Mayor Abraham D. Beame today declared his candidacy for re-election, raising to six the field of serious contenders in New York's quadrennial political bloodletting - the September Democratic mayoral primary.

Rejecting suggestions that at 71 he is too old and tired to grapple with the seemingly insoluble problems of the nation's largest city, Beame declared, "It is clear that we have weathered the storm, whose clouds have been gathering for more than a decade." He added, "I want to finish the job, and I'm the only one who can do it."

Beame sounded a theme that is likely to become central to his campaign, blaming former Mayor John V. Lindsay for New York's fiscal dilemma and saying that he inherited a $1.2 billion deficit from Lindsaay in 1973.

His opponents already have sacrastically sugested that if Beame is elected to a second term, he will indeed complete what he started, and will topple New York over the brink of insolvency.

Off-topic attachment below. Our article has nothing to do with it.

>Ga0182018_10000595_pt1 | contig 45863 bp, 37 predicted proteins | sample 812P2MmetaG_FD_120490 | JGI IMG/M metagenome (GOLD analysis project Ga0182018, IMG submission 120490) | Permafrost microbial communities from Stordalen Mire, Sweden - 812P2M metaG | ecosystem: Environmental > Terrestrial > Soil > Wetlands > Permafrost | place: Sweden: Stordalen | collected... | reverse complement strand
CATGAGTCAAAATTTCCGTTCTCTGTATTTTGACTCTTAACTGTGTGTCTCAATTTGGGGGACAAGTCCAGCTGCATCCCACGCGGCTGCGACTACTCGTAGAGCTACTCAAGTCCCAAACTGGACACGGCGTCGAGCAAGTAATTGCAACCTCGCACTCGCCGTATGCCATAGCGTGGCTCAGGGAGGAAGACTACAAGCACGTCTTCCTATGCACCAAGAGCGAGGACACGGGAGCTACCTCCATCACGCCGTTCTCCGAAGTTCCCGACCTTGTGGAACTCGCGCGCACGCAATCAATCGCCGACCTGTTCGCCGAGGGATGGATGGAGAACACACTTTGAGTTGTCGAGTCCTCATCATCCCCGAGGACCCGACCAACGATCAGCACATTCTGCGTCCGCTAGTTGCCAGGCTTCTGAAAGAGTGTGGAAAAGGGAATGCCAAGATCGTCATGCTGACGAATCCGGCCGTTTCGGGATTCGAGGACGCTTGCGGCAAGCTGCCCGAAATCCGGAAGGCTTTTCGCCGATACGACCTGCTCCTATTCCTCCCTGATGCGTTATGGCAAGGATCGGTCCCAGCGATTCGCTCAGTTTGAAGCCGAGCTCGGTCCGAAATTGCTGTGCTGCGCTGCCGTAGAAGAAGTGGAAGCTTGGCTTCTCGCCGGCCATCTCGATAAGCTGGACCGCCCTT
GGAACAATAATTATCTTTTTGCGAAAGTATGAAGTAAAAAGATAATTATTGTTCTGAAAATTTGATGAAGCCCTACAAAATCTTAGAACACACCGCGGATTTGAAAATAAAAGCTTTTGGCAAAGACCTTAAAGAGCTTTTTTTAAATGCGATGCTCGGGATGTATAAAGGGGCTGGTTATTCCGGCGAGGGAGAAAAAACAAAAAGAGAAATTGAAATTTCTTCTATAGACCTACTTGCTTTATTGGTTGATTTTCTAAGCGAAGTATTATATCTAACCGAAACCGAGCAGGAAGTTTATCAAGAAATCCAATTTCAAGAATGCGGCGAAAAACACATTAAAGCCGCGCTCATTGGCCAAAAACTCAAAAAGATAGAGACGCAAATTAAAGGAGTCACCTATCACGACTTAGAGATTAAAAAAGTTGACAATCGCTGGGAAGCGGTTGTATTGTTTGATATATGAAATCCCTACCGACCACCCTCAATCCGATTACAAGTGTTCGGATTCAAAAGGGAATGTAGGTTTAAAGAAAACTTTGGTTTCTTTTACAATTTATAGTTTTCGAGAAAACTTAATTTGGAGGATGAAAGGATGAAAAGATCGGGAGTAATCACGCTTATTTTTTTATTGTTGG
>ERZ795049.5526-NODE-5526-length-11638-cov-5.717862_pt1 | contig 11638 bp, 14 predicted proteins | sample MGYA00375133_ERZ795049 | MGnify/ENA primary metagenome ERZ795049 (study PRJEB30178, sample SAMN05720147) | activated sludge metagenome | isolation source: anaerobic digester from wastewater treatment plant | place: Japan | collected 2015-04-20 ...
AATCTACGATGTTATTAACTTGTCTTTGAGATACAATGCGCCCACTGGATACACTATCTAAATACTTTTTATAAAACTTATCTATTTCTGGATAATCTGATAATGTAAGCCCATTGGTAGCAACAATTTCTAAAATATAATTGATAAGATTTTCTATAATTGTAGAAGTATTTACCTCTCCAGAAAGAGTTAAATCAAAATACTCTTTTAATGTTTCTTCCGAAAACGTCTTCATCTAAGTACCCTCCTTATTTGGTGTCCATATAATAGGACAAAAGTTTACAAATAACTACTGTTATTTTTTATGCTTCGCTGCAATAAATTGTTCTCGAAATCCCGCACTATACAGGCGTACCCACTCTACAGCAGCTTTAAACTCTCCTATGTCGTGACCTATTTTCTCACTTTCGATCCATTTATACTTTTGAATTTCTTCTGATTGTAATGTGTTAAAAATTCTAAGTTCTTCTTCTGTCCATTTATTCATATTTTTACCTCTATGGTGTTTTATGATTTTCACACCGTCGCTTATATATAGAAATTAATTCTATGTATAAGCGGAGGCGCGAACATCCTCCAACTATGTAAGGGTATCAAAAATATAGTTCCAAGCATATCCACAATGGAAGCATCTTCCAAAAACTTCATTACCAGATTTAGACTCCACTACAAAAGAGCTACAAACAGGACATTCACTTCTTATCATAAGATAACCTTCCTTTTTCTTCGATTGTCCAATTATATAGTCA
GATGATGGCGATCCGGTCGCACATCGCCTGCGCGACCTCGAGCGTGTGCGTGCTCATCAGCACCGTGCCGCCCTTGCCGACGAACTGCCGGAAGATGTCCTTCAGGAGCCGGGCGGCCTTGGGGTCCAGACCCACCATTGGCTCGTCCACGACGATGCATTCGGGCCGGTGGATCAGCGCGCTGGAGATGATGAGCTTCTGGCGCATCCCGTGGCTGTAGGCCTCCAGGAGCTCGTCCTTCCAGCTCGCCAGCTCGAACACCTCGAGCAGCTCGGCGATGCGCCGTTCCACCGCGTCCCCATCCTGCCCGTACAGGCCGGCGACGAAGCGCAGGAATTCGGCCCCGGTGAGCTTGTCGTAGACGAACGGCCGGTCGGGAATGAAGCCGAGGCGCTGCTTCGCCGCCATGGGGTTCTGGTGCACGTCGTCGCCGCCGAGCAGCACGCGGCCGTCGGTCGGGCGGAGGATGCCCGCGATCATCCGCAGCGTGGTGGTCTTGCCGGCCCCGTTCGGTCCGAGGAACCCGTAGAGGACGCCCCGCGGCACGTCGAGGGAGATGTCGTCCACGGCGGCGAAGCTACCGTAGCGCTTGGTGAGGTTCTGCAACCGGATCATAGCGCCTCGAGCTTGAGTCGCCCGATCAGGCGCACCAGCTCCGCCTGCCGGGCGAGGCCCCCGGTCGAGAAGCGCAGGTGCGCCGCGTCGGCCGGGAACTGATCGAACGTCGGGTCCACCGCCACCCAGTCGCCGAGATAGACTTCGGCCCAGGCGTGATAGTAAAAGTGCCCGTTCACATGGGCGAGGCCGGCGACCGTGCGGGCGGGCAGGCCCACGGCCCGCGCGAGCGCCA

Asked if he had a message for Gov. Hugh L. Carey, who abondoned Beame in a fractious political dispute in favour of the mayoral candidacy fo New York Secretary of State Mario Cuomo, Beame retorted, "Here I am, boys." He added, "I'm going to take 'em all on."

Already, five Democratic candidates of closely related political persuasions and constituencies have begun to pursue the job that Fiorello H. LaGuardia romanticized in the 1930s and which Lindsay 30 years later called the "most impossible" political office in America.

Although still formally unannounced, former U.S. Rep. Bella Abzug may be Beame's most imposing Democratic challenger, although she could splinter the liberal Democratic vote and wreak havoc among other contenders while emerging with less that the 40 per cent needed for nomination without a run-off election.

Abzug, who last year lost a Democratic Senate primary race to Daniel P. Mornihan after having given up her house seat for the opportunity, has said she will announce her candidacy next week. She has already been running hard, however, and last week won the endoresment of the New Democratic Coalition, the reform wing of the party.